* AuthorityEqualsAsskicking: Subverted, as the Earl of Kent is disguised as a servant when he kicks Oswald around.
* BadassBystander: In Act 3 Scene 7 one of Cornwall's servants defies and fatally wounds him, trying to save Gloucester.
* BadassGrandpa: Lear despite being canonically in his eighties kills the executioner who was holding him and his daughter when he executed Cordelia.
* BastardBastard: Edmund gets a lengthy soliloquy on why his bastard status causes him to be treated as a lesser man than his half-brother Edgar. Unlike most examples, his noble father the Earl of Gloucester acknowledges and loves Edmund, but that's not good enough—he wants to be the heir, and he'll do what it takes to make it happen.
* BattleButler: The disguised Earl of Kent becomes this to Lear. Oswald to a slightly lesser extent, as he actively tries to kill Gloucester when he's found with Edgar.
* BattleCouple: Regan and Cornwall blind Gloucester together.
* BeardnessProtectionProgram: Kent shaves off his distinctive beard when he disguises himself as a servant. Some adaptations and productions will have him go even further and give himself a haircut too. Edgar doesn't really do this later in the play, only disguising himself with rags and dirt on his face.
* BetrayalByOffspring: Lear wrongly believes Cordelia to have done this. Regan and Goneril actually do as does Edmund to his father, Gloucester.
* BetterToDieThanBeKilled: [[spoiler: Goneril kills herself once she's exposed for her crimes, knowing execution is probably the only route for her]].
* BlondeBrunetteRedhead: The Laurence Olivier TV movie - Cordelia (blonde), Regan (brunette) and Goneril (redhead).
* BloodKnight: Cornwall needs very little persuasion to torture Gloucester.
* BodyMotifs: The play is littered with references to eyes. These explore the nature of truth and our understanding of it - Lear is blind to the love of the only daughter who actually cares for him, Gloucester loses his sight for his loyalty to the crown, while Kent and Edgar must disguise themselves to aid it.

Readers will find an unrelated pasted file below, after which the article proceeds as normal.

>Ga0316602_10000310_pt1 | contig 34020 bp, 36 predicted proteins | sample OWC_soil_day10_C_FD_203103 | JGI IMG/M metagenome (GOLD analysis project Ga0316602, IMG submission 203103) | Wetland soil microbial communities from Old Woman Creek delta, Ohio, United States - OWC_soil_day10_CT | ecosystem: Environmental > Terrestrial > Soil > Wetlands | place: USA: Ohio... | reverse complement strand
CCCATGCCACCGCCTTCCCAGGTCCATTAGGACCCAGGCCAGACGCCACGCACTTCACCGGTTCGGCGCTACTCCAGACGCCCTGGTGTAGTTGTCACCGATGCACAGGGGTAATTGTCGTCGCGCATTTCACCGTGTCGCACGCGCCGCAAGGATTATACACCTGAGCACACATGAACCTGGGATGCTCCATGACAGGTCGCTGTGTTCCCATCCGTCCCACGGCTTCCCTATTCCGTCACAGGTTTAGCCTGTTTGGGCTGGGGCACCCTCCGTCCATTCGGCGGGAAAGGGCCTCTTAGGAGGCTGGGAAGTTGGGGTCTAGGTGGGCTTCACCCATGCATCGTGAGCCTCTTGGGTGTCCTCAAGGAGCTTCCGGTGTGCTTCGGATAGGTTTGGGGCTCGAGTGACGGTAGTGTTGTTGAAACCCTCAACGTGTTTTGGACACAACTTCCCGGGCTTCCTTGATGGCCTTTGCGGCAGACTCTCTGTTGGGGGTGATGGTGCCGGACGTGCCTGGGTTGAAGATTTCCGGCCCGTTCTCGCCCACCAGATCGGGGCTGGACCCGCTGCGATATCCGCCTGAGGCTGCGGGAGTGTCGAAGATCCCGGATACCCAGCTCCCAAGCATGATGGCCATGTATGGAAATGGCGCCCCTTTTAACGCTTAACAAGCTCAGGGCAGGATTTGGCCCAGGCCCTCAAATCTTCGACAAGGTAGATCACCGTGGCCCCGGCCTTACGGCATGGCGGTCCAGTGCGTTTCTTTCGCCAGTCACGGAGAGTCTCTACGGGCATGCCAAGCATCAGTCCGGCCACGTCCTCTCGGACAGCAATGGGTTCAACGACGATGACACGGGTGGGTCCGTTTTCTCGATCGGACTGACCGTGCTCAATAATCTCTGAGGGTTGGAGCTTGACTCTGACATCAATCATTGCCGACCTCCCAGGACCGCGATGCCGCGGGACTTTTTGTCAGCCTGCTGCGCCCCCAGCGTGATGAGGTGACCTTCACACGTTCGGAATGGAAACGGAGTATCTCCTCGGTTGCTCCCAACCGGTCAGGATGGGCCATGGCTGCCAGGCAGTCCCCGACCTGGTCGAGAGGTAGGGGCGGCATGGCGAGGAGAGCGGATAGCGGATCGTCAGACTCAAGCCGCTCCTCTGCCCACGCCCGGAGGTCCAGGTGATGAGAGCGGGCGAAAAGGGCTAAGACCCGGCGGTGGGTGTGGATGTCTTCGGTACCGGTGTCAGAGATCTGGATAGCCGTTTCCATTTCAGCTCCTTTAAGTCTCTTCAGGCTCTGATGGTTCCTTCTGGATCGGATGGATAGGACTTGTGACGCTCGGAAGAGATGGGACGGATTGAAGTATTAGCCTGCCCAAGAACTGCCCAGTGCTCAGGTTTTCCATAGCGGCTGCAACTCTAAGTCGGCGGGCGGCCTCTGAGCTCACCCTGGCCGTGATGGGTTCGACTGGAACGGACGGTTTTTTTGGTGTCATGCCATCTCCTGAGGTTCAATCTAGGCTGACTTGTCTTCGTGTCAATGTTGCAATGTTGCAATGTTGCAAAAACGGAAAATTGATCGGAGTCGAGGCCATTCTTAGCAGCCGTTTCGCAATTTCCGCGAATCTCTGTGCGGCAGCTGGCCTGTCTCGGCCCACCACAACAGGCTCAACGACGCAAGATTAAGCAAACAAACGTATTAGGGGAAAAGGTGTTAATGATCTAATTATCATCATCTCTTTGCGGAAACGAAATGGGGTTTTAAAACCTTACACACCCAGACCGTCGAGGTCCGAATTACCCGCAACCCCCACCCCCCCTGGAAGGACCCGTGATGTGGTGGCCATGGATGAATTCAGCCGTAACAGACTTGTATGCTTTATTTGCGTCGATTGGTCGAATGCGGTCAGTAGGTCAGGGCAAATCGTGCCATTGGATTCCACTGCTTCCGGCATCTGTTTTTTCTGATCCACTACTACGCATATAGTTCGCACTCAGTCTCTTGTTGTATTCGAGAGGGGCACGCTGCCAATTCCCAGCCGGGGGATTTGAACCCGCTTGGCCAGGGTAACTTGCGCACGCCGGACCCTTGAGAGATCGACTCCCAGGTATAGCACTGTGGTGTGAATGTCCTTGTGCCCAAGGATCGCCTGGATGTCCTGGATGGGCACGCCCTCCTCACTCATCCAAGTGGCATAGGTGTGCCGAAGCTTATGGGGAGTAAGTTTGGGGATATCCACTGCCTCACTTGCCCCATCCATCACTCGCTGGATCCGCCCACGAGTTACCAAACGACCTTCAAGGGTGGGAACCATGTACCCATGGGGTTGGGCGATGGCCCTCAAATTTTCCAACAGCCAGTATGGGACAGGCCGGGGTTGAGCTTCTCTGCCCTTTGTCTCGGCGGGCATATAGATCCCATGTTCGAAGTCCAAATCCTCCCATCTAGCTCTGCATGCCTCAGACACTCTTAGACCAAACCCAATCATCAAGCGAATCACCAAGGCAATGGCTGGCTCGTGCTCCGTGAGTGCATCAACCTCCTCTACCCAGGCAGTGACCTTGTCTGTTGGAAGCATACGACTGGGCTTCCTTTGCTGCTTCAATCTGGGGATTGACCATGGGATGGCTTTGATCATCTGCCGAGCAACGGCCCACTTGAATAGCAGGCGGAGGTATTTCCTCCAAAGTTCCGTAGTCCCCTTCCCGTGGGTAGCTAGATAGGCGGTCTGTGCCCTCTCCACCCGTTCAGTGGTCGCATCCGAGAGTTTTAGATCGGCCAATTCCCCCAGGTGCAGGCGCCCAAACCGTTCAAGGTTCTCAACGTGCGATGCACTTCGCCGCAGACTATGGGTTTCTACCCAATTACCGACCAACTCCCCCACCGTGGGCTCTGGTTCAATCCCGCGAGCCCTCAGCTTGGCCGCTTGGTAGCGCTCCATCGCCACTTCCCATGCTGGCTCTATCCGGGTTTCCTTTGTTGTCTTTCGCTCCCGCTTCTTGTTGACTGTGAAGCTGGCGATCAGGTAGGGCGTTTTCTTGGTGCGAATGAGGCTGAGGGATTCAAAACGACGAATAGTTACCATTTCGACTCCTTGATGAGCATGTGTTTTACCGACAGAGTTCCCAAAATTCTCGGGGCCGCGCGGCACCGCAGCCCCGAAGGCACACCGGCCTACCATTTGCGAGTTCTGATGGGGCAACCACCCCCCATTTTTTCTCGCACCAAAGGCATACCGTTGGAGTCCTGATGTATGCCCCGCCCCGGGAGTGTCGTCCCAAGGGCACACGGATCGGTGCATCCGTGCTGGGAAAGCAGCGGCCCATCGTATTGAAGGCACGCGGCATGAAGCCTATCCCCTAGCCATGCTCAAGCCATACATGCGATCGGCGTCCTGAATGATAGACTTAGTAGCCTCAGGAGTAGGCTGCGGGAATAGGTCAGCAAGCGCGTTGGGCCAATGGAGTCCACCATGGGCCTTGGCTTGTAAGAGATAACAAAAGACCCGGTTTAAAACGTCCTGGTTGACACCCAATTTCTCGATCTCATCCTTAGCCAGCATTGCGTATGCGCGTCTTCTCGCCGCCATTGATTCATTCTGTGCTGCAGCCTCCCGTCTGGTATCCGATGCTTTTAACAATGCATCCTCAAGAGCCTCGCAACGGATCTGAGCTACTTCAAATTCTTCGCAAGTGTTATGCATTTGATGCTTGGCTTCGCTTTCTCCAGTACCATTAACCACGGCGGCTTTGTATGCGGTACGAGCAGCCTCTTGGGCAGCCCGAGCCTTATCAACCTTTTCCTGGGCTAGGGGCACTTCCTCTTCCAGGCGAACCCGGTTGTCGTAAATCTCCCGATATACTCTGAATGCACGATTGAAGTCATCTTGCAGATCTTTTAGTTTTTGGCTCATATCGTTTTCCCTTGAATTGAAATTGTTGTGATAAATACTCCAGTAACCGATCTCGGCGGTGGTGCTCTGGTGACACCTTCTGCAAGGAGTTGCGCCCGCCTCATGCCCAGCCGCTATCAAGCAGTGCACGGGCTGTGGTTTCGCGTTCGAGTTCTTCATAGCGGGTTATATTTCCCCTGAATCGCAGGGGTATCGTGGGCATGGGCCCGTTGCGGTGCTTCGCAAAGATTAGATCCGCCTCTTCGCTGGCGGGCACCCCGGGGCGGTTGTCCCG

* BraveScot: Double subverted with Albany - which is what Scotland used to be called, implying the character to be Scottish - who is at first weak and submissive. But then he stands up to everyone and [[spoiler: is one of the few characters left alive by the end]].
* BreakTheCutie:
** Poor Cordelia, who is disowned, spurned by a suitor then when she reunites with her father is later captured and executed.
** Edgar too - an innocent, seemingly good-hearted young man who gets manipulated by his brother, must hide out in the wilderness and discover his father with his eyes gouged out.
* BreakingTheFourthWall: The Fool. After a silly prophetic speech:
-->'''Fool:''' This prophecy Merlin shall make; I live before his time.
* BreakTheHaughty:
** The entire play does this to Lear: from a haughty king to a broken man who ends up having a DeathByDespair.
** Gloucester. Observe how his behaviour changes after he becomes blind.
** The final scene is a big one for Goneril. Her affair with Edmund is exposed, Albany finally stands up to her, she's reduced to [[spoiler: poisoning her own sister]] and [[spoiler: her lover is killed in front of her]].
* ButtMonkey: Poor, poor Oswald. In almost every appearance he is abused either verbally, physically, or both.